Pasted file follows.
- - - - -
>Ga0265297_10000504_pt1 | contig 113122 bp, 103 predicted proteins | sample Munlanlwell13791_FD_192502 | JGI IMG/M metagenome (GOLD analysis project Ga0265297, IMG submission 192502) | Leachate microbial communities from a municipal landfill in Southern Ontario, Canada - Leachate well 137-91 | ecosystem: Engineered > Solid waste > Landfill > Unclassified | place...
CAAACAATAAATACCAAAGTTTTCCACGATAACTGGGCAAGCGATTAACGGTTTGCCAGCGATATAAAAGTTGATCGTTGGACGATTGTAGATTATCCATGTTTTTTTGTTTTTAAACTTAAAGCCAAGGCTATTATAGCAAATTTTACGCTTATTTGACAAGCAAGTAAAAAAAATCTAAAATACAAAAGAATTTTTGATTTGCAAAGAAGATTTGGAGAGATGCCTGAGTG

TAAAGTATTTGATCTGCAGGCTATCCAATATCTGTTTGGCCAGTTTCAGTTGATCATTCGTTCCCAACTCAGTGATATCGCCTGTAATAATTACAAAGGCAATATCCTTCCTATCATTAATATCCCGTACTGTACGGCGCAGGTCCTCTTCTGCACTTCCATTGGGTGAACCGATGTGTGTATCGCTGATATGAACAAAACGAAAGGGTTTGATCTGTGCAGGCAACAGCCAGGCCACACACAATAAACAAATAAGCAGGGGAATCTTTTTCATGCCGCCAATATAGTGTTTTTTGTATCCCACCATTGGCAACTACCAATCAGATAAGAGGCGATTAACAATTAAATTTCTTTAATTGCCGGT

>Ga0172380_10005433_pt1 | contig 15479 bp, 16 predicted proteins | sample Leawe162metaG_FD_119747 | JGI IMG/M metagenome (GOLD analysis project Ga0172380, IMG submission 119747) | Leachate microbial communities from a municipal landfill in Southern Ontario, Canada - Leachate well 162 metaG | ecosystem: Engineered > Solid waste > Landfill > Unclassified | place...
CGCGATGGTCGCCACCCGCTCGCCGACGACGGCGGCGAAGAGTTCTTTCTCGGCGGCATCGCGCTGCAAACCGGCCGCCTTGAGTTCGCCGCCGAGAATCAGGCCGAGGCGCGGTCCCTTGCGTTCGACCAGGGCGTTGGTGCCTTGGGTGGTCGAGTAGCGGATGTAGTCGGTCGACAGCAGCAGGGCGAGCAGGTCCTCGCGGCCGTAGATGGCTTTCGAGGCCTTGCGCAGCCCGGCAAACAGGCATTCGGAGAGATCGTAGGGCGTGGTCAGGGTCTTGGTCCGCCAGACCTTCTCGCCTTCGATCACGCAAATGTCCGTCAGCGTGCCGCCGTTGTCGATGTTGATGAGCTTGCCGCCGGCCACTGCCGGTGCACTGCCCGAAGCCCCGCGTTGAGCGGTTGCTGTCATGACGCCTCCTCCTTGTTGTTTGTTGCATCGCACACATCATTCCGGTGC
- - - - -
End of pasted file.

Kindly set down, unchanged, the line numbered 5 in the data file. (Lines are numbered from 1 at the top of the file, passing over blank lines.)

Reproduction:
CGCGATGGTCGCCACCCGCTCGCCGACGACGGCGGCGAAGAGTTCTTTCTCGGCGGCATCGCGCTGCAAACCGGCCGCCTTGAGTTCGCCGCCGAGAATCAGGCCGAGGCGCGGTCCCTTGCGTTCGACCAGGGCGTTGGTGCCTTGGGTGGTCGAGTAGCGGATGTAGTCGGTCGACAGCAGCAGGGCGAGCAGGTCCTCGCGGCCGTAGATGGCTTTCGAGGCCTTGCGCAGCCCGGCAAACAGGCATTCGGAGAGATCGTAGGGCGTGGTCAGGGTCTTGGTCCGCCAGACCTTCTCGCCTTCGATCACGCAAATGTCCGTCAGCGTGCCGCCGTTGTCGATGTTGATGAGCTTGCCGCCGGCCACTGCCGGTGCACTGCCCGAAGCCCCGCGTTGAGCGGTTGCTGTCATGACGCCTCCTCCTTGTTGTTTGTTGCATCGCACACATCATTCCGGTGC